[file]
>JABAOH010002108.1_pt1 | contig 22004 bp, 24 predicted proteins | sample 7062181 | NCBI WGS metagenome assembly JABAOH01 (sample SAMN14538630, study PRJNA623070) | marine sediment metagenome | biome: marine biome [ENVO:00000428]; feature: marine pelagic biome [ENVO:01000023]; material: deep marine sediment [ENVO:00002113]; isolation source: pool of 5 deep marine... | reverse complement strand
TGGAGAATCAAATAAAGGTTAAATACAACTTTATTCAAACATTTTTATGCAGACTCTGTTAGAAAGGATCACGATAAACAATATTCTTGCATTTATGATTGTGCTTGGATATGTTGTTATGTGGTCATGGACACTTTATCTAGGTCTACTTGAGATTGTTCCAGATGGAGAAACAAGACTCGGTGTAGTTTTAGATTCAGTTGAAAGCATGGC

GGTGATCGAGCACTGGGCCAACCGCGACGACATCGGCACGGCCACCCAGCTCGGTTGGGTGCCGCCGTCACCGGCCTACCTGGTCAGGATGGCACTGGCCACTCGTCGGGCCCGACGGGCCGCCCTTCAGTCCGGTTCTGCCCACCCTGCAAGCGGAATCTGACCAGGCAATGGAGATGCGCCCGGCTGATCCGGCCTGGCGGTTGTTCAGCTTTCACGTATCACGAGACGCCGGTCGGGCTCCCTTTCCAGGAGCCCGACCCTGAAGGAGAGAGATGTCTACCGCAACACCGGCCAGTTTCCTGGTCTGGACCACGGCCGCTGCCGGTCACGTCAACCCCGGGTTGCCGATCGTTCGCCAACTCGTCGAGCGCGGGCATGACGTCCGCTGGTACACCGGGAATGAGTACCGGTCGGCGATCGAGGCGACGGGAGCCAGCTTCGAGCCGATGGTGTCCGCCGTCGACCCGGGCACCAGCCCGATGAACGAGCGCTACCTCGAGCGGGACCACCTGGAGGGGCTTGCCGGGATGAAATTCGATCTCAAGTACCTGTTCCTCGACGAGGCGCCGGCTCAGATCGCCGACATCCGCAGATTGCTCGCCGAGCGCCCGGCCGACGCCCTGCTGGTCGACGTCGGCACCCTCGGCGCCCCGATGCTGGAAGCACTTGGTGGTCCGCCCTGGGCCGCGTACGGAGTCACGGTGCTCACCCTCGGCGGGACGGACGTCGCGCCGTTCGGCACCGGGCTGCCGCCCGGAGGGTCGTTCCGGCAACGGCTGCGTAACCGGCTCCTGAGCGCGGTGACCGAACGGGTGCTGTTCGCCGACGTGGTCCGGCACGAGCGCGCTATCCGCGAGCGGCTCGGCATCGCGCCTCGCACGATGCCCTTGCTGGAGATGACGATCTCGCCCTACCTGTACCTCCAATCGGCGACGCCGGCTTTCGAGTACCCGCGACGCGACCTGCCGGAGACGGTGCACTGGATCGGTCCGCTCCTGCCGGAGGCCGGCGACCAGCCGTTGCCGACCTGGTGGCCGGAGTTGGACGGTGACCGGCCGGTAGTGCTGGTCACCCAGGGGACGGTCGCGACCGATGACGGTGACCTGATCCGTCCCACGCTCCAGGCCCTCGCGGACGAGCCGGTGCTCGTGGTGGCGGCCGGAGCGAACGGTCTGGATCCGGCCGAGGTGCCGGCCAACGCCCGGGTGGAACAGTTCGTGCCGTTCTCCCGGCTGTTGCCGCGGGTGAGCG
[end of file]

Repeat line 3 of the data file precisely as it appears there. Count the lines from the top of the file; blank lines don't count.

GGTGATCGAGCACTGGGCCAACCGCGACGACATCGGCACGGCCACCCAGCTCGGTTGGGTGCCGCCGTCACCGGCCTACCTGGTCAGGATGGCACTGGCCACTCGTCGGGCCCGACGGGCCGCCCTTCAGTCCGGTTCTGCCCACCCTGCAAGCGGAATCTGACCAGGCAATGGAGATGCGCCCGGCTGATCCGGCCTGGCGGTTGTTCAGCTTTCACGTATCACGAGACGCCGGTCGGGCTCCCTTTCCAGGAGCCCGACCCTGAAGGAGAGAGATGTCTACCGCAACACCGGCCAGTTTCCTGGTCTGGACCACGGCCGCTGCCGGTCACGTCAACCCCGGGTTGCCGATCGTTCGCCAACTCGTCGAGCGCGGGCATGACGTCCGCTGGTACACCGGGAATGAGTACCGGTCGGCGATCGAGGCGACGGGAGCCAGCTTCGAGCCGATGGTGTCCGCCGTCGACCCGGGCACCAGCCCGATGAACGAGCGCTACCTCGAGCGGGACCACCTGGAGGGGCTTGCCGGGATGAAATTCGATCTCAAGTACCTGTTCCTCGACGAGGCGCCGGCTCAGATCGCCGACATCCGCAGATTGCTCGCCGAGCGCCCGGCCGACGCCCTGCTGGTCGACGTCGGCACCCTCGGCGCCCCGATGCTGGAAGCACTTGGTGGTCCGCCCTGGGCCGCGTACGGAGTCACGGTGCTCACCCTCGGCGGGACGGACGTCGCGCCGTTCGGCACCGGGCTGCCGCCCGGAGGGTCGTTCCGGCAACGGCTGCGTAACCGGCTCCTGAGCGCGGTGACCGAACGGGTGCTGTTCGCCGACGTGGTCCGGCACGAGCGCGCTATCCGCGAGCGGCTCGGCATCGCGCCTCGCACGATGCCCTTGCTGGAGATGACGATCTCGCCCTACCTGTACCTCCAATCGGCGACGCCGGCTTTCGAGTACCCGCGACGCGACCTGCCGGAGACGGTGCACTGGATCGGTCCGCTCCTGCCGGAGGCCGGCGACCAGCCGTTGCCGACCTGGTGGCCGGAGTTGGACGGTGACCGGCCGGTAGTGCTGGTCACCCAGGGGACGGTCGCGACCGATGACGGTGACCTGATCCGTCCCACGCTCCAGGCCCTCGCGGACGAGCCGGTGCTCGTGGTGGCGGCCGGAGCGAACGGTCTGGATCCGGCCGAGGTGCCGGCCAACGCCCGGGTGGAACAGTTCGTGCCGTTCTCCCGGCTGTTGCCGCGGGTGAGCG